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Open Skies Treaty

Mains-GS2-International Relations

The United States announced to withdraw from the Open Skies treaty after Russia refused to comply with the treaty.

About the treaty

1. The treaty was proposed by the United States of America in 1955 and it was signed in 1992.

2. It allows the member nations to make surveillance flights over each other's countries to build trust.

3. It permits each state-party to conduct short-notice, unarmed, reconnaissance flights over the others' entire territories to collect data on military forces and activities.

4. Observation aircraft used to fly the missions must be equipped with sensors that enable the observing party to identify significant military equipment such as,

a) Artillery

b) Fighter aircraft

c) Armoured combat vehicles.

5. It is also aimed at building confidence and familiarity among states-parties through their participation in the overflights.

6. An observing state-party must provide at least 72 hours' advance notice before arriving in the host country to conduct an overflight.

7. The host country has 24 hours to acknowledge the request and to inform the observing party if it may use its observation plane or if it must use a plane supplied by the host.

8. The host may only request changes in flight plans for flight safety or logistical reasons.

Status and members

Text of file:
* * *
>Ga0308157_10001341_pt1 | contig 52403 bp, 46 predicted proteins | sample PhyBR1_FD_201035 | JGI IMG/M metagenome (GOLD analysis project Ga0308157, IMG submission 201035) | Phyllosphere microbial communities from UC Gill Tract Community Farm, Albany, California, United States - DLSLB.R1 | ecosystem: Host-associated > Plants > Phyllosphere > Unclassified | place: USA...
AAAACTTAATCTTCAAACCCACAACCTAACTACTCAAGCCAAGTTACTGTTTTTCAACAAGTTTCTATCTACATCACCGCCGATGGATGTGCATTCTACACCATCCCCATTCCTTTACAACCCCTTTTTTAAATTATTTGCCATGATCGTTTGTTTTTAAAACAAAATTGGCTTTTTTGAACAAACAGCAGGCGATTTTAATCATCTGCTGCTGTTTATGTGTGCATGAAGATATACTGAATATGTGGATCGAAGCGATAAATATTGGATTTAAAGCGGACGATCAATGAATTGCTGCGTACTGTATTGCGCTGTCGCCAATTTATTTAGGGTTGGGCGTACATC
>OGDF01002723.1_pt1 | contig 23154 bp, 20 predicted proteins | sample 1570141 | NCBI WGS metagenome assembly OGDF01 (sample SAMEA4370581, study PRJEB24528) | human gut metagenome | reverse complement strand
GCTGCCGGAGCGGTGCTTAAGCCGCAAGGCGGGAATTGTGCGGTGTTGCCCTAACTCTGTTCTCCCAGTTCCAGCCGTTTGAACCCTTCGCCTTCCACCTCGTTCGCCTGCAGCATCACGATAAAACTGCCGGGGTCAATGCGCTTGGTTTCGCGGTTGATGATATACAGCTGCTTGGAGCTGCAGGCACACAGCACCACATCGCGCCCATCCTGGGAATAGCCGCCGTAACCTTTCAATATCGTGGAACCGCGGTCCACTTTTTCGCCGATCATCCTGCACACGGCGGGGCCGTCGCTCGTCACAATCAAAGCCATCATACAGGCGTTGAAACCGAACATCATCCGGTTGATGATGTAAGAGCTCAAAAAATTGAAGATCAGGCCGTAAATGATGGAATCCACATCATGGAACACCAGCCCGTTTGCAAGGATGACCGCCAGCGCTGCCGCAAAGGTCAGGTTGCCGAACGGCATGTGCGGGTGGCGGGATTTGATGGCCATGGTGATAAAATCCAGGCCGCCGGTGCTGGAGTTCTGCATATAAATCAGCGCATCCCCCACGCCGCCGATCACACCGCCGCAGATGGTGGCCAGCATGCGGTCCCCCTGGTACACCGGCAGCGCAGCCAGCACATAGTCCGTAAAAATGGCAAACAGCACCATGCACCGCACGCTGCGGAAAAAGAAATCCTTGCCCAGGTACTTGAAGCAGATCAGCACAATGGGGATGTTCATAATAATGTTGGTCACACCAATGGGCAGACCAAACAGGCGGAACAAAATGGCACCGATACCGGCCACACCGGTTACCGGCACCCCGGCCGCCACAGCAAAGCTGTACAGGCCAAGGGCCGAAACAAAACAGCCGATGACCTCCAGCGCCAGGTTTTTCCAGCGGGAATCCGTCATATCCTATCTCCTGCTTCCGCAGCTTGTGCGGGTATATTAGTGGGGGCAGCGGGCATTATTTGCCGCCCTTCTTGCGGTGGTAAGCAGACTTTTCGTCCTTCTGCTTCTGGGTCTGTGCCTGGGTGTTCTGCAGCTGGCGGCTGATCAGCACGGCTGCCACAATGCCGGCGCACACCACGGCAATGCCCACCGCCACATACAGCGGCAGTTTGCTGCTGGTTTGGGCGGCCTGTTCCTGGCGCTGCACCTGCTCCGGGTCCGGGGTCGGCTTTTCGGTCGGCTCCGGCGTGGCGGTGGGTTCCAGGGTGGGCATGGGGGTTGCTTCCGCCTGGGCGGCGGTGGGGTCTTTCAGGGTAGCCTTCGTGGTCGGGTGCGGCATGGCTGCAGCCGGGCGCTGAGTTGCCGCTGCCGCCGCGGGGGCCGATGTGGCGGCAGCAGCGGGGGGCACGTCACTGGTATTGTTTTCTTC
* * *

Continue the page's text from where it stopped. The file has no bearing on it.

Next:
1. The treaty entered into force on January 1, 2002 and currently 34 states are party to the treaty.

2. India is not a member of the treaty.

Territory

All of a state party's territory can be overflown. No territory can be declared off-limits by the host nation.

Treaty Implementation

1. The Open Skies Consultative Commission (OSCC) is responsible for the implementation of the Open Skies Treaty.  It is comprised of representatives of all states-parties.

2. The OSCC considers following matters

a) Matters of treaty compliance

b) Treaty membership, active quotas

c) Issues arise during the implementation of the treaty.

3. It meets monthly at the Vienna headquarters of the Organization for Security and Co-Operation in Europe (OSCE).

4. The OSCE is the world's largest security-oriented intergovernmental organization.

5. Its mandate includes issues such as arms control, promotion of human rights, freedom of the press, and fair elections.

Source- The Hindu